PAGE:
It’s a nice day. You’re one of the two adults in a land of rotund, oddly-feline-looking people. Everyone’s out for a picnic in a world filled with strange patterns and murals sticking up of the ground like mystical obelisks which – all at once – ensnare the children of this strange place. It falls to you to get them out.
There’s not much backstory to Pullblox (or Pushmo in America) and at it’s core lies a simple platforming puzzle game. Your mission? Go up. That’s it. The kids are trapped at the top of each structure, be it a simple pattern or a giant mural of Mario’s face. Complexity comes in a fiendishly realised mechanic – though these murals are flat, you can pull segment out – say, Mario’s chin – and jump up on it. Then you can pull his fat mouth out and get on that, then the nose, and so on. It’s incredibly simple and doesn’t sound engaging, but Pullblox is a game that gets more strange and complex as it progresses and, as you go on, you find yourself more and more on the edge of throwing your 3DS against the wall. That’s okay, put the 3DS down, get a cup of tea. Then try again.
Everything pushes and pulls. There’s a depth of three ‘blocks’ in the world, so you can only go so far without having to push blocks back in. This means you end up creating little vertical mazes as you go, getting trapped part way up and having to start again. It’s brilliant, it’s frustrating. If you’ve liked any old school platformers, this is a great way to scratch that itch and toy with your brain.
The game gradually introduces new mechanics which add to the complexity, such as ladders which allow you to go inside the puzzle and pop out the other side. With ladders paired by colour, you end up not only stuck in bizarre upwards mazes, but on and in them, teleporting from location to location. There are buttons which push all the coloured blocks of that button’s type out as far as they’ll go. That can help or hinder, and the twisted monster who designed these puzzles often puts red herrings in just to screw with you. As well as these extra gizmos, the frames the puzzles are in get bigger and bigger as you play, allowing for larger, more elaborate challenges.
There are well over 200 levels in Pullblox, going from simple tutorial levels where you pull one thing out to massive mazes which will take 20 minutes to do if you’re not thinking it through right. Like Professor Layton, a lot of the levels make you feel like an idiot for not figuring them out at first. As the game progresses, more make you elated with having outsmarted those multicoloured blocks. At having shown them who’s boss.
If the sheer quantity of levels in the game weren’t enough or weren’t challenging for you, then there’s also a level creation tool, that allows you to craft your own puzzles and upload them to be shared via QR codes. There are already several forum threads which have codes as well as a Daily Pushmo twitter feed. (As a personal recommendation, try the Platforming or Scrooge McDuck levels for some interesting uses of the system.) People have made maps of old school dungeons as puzzles, or even QR codes of QR codes. If you’re done with a level, you can delete it and get a new one. Infinite levels for your £5.40? Not too shabby, eh?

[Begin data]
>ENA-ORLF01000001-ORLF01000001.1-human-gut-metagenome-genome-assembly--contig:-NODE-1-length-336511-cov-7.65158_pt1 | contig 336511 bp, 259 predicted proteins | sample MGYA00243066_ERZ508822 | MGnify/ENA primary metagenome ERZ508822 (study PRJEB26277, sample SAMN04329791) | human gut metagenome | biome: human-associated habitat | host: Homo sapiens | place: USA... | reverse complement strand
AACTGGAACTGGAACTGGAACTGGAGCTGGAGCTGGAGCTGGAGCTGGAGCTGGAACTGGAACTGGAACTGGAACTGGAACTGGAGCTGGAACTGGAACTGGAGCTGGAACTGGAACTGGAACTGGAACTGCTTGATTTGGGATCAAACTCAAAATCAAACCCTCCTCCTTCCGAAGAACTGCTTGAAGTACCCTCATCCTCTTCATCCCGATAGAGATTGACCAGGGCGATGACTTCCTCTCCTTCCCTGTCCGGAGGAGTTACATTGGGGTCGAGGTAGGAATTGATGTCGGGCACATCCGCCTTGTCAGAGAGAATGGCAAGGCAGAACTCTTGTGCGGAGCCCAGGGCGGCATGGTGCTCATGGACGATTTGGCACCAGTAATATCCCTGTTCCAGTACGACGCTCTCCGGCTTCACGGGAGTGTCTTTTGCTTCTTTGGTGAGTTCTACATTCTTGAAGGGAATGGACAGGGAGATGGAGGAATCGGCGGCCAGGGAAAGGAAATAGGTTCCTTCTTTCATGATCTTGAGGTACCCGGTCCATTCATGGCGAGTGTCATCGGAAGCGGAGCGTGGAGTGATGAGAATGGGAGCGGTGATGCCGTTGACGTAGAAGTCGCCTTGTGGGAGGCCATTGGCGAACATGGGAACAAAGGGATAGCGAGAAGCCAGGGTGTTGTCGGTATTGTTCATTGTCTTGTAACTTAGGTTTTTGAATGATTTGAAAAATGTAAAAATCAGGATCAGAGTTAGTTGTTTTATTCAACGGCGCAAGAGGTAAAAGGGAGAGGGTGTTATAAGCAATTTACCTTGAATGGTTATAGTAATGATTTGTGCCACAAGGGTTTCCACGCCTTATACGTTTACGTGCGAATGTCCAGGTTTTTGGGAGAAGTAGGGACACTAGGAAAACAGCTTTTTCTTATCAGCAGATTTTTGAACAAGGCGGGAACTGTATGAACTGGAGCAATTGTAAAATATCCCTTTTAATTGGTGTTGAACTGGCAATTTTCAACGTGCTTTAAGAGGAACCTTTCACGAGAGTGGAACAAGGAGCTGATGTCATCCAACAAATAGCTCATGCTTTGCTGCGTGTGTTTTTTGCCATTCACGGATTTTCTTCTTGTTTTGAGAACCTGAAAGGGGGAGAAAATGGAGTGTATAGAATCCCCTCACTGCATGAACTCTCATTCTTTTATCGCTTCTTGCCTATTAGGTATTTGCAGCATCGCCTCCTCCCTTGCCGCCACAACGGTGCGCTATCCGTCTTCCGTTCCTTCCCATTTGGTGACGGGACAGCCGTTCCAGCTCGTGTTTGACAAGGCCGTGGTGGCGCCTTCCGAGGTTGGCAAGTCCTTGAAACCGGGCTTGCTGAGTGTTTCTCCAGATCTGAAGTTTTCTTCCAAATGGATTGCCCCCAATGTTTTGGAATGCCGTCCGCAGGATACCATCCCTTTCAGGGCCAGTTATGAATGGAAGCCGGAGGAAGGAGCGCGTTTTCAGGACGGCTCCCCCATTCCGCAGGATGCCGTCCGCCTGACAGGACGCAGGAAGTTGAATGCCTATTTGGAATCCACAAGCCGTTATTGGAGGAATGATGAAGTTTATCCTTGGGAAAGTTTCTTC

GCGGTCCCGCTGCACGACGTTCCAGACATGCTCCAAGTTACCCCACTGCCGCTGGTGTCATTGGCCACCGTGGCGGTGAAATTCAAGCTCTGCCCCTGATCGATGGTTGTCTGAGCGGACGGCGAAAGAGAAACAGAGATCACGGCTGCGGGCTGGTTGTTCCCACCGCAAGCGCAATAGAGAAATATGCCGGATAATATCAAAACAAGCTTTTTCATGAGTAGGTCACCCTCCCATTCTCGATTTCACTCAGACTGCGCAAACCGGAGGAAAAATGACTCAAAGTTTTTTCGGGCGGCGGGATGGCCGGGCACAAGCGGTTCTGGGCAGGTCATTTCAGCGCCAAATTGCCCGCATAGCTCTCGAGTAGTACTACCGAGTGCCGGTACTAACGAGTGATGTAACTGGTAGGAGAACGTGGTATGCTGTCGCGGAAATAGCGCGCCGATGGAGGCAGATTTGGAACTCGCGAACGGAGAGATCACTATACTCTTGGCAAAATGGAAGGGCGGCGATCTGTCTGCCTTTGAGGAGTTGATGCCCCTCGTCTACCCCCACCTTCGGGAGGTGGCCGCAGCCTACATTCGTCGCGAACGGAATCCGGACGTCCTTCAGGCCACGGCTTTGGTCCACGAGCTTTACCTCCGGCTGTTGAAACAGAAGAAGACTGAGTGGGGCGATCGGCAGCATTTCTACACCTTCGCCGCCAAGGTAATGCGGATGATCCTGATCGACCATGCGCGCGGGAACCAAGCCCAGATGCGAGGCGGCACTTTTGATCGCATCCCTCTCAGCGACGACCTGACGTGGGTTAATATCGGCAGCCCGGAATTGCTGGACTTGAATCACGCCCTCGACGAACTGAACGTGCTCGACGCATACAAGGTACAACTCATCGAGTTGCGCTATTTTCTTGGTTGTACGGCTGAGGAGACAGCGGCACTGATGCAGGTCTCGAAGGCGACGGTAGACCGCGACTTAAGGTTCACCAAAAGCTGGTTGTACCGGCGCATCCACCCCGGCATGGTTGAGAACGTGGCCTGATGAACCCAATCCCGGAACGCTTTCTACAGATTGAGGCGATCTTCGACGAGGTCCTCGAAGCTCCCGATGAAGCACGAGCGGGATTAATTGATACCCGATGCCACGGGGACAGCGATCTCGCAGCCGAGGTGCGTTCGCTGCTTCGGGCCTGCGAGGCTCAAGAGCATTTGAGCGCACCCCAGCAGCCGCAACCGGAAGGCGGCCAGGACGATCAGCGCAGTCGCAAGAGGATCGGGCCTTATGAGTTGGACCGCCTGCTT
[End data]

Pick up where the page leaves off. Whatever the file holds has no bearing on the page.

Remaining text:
The only limitation placed on budding designers is that puzzles of certain sizes, with the buttons or the ladders, are only downloadable if you’ve encountered them in-game. Fortunately these additions will be encountered early on in the normal levels, so it really isn’t much of a hurdle.
Pullblox’s biggest failing is the sound; more specifically the music. There are only a handful of tracks which loop like they’re from an old-school video game, and not a good one. Fortunately you can turn the music off and only have the sound effects, which are great. The ‘pop’ of a ladder opening when you can access it from both sides, the unfurling tremble of the blocks when you push or pull them, and the Prince of the Cosmos-sounding footsteps that your character makes are all adorable.
Mario 3D Land had a great use of 3D in a mostly 2D-looking platform game, and Pullblox is the same. Sure you can play it in 2D, but to judge the depth of some jumps, and position of objects, you’ll really want the 3D turned on. If you press the R button just before you complete a level, you can see just what you’ve done and how odd it looks now that you’ve pulled the blocks out, pushed in part of Mario or Batman or a T-Rex’s face. It’s nice knowing how much work you’ve put into it and how much it has paid off. This is definitely a game to play with the 3D switched on.
Pullblox is one of the finest titles currently available for the 3DS and even in a world where iOS games can cost under a pound there’s no questioning the value for money that it provides. The pretty-yet-simple aesthetics disguise a considerable level of challenge before you even factor in the near-endless customisability. Though you might have to leave it from it a few times in sheer frustration (yelling at the blocks or your little fat sumo man!), in reality this is one of the game’s main strengths, proving just how invested you can become in trying to beat the puzzles is sends your way. Just don’t throw that 3DS at a wall.
This review is based on a downloaded version of Pullblox purchased by D+PAD.
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